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JESUS CHRIST SUPERSTAR RETURNS TO ITS ROOTS By Peter Filichia

It’s said that what goes around comes around – and that’s now true
of JESUS CHRIST SUPERSTAR.

In early 1970, the pop opera became famous as a two-disc vinyl
record album. It put composer Andrew Lloyd Webber and lyricist Tim
Rice on the charts as well as the cultural map.

Now in late 2018 – well after the age of cassettes, eight-tracks and
CDs – once again the score has been released as a two-disc vinyl
record album.

Not that the new issue is remotely the same as the older one. JESUS
CHRIST SUPERSTAR LIVE IN CONCERT is the soundtrack of the
much-admired special that aired on NBC this past Easter Sunday.

The production that would win five Emmys — including one for
Outstanding Variety Special — issued a digital release earlier this
year. Last Friday, it got a Grammy nomination as Best Musical
Theater album.

Now comes the vinyl that is only available through Barnes & Noble,
be it at one of their 640 stores or via bn.com.

The first JESUS CHRIST SUPERSTAR was conceived as a concept
album; Lloyd Webber has often said that he had no other aspirations
for it.

It was an alternate look at the last seven days of Jesus Christ’s life.
Rice had a different take on what was going through His mind as well
what Judas, Mary Magdalene, Peter and Pontius Pilate might have
thought.

Pop-rock was the musical style with one notable exception: Herod
got a snazzy old-world show tune. On the new soundtrack, he’s played by Alice Cooper, the one member of the cast who’s been in the business so long that when he started recording, vinyl was the
industry standard. (Stephen Schwartz even included his name in his 1974 musical THE MAGIC SHOW.) The septuagenarian shows he hasn’t lost his touch; he has great fun with “King Herod’s Song”
(more casually known as “King of the Jews”).

He’s not the only legend on the album – and that noun can be taken
literally as well as figuratively. For one thing, his name is John
Legend and for another, he’s had two gold and two platinum albums.
Here Legend is heard almost as much as he is on his own studio
recordings, for Jesus has thirteen opportunities to sing. Legend seizes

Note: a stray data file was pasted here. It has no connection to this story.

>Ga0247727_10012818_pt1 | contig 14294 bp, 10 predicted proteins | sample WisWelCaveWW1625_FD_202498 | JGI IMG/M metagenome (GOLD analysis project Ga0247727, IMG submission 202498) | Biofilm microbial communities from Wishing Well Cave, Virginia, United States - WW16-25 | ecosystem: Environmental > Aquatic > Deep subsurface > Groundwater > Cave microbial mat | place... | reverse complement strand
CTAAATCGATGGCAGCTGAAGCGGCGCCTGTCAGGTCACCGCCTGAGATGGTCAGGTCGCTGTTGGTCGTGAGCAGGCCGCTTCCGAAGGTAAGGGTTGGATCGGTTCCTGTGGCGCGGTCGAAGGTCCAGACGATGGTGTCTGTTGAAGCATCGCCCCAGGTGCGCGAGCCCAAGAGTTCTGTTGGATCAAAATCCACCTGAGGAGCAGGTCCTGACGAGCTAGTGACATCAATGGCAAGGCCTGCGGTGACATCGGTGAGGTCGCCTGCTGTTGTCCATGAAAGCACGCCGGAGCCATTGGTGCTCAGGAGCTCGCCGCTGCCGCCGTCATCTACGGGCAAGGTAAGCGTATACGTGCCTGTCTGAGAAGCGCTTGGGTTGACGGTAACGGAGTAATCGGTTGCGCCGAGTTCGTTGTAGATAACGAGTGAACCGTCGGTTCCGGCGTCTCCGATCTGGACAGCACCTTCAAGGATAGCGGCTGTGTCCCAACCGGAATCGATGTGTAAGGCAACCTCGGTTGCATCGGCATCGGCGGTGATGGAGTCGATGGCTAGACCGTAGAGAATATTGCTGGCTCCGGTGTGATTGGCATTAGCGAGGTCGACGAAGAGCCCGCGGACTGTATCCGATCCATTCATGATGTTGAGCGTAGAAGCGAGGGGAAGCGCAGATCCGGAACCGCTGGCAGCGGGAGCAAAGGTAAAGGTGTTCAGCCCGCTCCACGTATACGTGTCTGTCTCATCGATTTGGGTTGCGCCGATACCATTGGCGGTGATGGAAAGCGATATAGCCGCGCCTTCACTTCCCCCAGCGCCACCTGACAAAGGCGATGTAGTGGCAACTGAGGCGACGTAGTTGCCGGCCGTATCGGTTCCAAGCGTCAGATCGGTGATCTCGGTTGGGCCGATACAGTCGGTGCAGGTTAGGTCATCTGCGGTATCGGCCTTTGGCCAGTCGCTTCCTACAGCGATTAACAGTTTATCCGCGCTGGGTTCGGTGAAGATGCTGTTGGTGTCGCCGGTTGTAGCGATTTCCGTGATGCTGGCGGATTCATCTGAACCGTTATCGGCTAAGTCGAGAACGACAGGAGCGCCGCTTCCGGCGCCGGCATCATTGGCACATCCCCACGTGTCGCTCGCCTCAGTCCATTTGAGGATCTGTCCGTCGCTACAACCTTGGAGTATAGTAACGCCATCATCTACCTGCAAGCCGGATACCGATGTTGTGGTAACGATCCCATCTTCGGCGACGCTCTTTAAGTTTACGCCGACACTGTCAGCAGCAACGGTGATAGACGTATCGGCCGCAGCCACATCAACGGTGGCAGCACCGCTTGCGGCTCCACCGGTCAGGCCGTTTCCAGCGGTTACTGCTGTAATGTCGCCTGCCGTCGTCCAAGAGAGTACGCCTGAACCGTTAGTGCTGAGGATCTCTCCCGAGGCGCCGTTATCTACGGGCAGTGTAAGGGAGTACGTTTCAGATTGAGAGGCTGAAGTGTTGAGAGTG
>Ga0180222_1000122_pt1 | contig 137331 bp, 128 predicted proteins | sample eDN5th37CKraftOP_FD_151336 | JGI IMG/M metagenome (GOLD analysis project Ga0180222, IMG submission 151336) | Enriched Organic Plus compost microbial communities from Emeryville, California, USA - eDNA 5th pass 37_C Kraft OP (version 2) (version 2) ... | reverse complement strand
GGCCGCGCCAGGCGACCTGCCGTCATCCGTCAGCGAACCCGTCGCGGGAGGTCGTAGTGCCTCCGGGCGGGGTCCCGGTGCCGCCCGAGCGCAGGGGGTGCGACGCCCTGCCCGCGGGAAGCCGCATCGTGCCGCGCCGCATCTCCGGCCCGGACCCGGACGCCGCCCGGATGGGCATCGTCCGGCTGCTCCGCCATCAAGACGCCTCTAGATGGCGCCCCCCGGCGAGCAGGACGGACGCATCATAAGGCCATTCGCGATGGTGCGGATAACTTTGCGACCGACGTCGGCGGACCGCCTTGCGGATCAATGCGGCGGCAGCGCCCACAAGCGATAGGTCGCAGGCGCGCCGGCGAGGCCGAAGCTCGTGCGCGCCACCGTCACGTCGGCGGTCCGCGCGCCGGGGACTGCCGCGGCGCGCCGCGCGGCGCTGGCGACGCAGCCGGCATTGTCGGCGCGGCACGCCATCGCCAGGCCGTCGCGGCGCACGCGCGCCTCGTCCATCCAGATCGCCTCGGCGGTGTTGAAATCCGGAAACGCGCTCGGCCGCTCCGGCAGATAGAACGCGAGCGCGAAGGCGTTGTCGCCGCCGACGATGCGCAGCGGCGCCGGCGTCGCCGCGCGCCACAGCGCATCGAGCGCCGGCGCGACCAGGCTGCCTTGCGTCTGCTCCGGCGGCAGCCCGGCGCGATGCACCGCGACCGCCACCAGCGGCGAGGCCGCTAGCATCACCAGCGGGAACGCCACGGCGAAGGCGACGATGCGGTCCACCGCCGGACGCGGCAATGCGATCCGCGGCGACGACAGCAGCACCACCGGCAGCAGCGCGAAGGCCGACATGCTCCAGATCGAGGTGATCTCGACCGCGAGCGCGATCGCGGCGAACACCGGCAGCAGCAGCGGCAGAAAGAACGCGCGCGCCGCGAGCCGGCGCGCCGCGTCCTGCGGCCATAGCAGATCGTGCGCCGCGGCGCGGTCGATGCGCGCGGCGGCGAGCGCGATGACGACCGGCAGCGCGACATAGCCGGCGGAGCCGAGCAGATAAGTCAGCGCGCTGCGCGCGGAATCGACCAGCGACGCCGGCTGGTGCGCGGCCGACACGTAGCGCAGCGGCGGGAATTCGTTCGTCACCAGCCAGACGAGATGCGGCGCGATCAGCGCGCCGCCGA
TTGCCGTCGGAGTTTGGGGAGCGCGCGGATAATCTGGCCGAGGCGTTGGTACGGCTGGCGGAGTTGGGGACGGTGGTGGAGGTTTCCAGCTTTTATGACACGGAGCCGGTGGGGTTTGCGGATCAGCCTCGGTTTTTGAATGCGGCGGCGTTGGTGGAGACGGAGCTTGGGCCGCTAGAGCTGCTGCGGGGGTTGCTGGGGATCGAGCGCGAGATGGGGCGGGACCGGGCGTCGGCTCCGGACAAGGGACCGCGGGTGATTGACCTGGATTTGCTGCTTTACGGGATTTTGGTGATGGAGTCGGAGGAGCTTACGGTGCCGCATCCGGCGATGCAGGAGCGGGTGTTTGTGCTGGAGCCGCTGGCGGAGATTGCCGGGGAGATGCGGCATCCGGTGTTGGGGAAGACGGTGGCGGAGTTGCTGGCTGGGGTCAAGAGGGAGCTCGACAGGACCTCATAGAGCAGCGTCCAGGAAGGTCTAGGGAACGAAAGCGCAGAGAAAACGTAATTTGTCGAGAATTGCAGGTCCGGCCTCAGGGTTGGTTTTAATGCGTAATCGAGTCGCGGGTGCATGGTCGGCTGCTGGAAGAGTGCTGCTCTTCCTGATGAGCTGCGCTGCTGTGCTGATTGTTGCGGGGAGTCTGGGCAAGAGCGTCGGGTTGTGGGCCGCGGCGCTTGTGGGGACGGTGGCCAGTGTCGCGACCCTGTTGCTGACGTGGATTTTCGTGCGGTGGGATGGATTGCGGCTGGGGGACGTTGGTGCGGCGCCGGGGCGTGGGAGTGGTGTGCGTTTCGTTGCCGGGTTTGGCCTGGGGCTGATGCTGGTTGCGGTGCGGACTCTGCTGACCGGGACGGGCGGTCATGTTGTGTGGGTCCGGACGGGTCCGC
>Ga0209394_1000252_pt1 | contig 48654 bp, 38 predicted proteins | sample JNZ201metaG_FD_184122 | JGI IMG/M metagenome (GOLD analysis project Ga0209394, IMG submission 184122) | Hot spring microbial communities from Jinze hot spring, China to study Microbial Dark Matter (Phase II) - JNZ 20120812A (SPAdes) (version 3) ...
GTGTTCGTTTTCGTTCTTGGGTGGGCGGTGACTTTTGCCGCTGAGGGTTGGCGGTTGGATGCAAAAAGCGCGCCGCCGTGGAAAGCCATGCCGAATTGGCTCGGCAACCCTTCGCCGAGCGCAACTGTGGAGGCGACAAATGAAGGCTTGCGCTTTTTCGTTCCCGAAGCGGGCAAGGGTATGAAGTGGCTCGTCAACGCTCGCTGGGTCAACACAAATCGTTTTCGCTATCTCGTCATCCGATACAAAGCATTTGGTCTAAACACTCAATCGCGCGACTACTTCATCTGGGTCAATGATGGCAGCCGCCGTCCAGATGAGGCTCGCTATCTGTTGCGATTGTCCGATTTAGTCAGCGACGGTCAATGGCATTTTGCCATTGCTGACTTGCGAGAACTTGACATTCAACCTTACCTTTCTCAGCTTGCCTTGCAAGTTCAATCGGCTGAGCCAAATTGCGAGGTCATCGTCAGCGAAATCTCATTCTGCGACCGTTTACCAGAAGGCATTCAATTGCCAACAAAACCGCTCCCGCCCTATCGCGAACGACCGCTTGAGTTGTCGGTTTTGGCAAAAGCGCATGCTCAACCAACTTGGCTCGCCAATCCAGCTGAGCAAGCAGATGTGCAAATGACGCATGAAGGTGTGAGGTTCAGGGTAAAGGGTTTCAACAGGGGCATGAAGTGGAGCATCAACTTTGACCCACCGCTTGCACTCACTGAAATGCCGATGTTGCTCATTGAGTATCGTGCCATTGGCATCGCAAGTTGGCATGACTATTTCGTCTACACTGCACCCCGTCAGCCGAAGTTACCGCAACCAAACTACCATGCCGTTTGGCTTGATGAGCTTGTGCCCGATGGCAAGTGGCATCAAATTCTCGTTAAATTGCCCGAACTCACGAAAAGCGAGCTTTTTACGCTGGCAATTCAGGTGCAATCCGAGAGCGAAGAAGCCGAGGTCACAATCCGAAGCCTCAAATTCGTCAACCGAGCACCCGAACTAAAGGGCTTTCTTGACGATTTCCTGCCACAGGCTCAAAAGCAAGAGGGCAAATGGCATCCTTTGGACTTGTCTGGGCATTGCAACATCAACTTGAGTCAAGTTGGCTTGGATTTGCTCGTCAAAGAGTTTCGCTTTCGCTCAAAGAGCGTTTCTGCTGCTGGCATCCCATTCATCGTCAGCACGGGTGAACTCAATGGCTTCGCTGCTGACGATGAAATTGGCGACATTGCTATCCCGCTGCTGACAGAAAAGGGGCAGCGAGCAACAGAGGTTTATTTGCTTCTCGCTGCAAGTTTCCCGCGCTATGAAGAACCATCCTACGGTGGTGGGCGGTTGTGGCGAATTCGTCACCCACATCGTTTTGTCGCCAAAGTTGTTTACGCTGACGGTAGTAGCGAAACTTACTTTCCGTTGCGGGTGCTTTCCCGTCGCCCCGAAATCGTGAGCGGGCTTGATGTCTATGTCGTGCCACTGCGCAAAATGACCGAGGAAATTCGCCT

them.

Vinyl is famous for its warmth, and Sara Bareilles, playing Mary
Magdalene, simmers with the score’s biggest hits: “Everything’s
Alright,” possibly the most enticing show song in 5/4 and “I Don’t
Know How to Love Him,” a musical cri du coeur.

Just as many claim that GYPSY should really be called ROSE because
Mrs. Hovick and not Louise is truly the main character, one could
argue that JESUS CHRIST SUPERSTAR could have been named
JUDAS. His is the only role in the show that has ever seen an actor
nominated for a Tony: Ben Vereen in the original production; Josh
Young in the most recent revival.

Judas sets the show in motion with his arresting opening number
“Heaven on Their Minds” and continues to command our attention
through his final song which is, of course, “Judas’ Death.”

Here Brandon Victor Dixon is galvanizing in the role. Dixon is,
incidentally, one of the rare performers to get two Tony nominations
for Featured Actor in a Musical (THE COLOR PURPLE and SHUFFLE
ALONG) … and an actual Tony for producing one (HEDWIG AND THE
ANGRY INCH).

Nearly a half-century has passed since JESUS CHRIST SUPERSTAR
debuted on VARIETY’S best-selling album chart. Most albums start off low in the newspaper’s Top Fifty: entering at, say, forty-nine, thirty- seven, etc.; JESUS CHRIST SUPERSTAR entered the list in fourth
place. It would eventually make The Top Ten in six different countries, including the United States.

Once the sheet music was published, professional and community
groups started doing the album as on-stage concerts. Cease-and-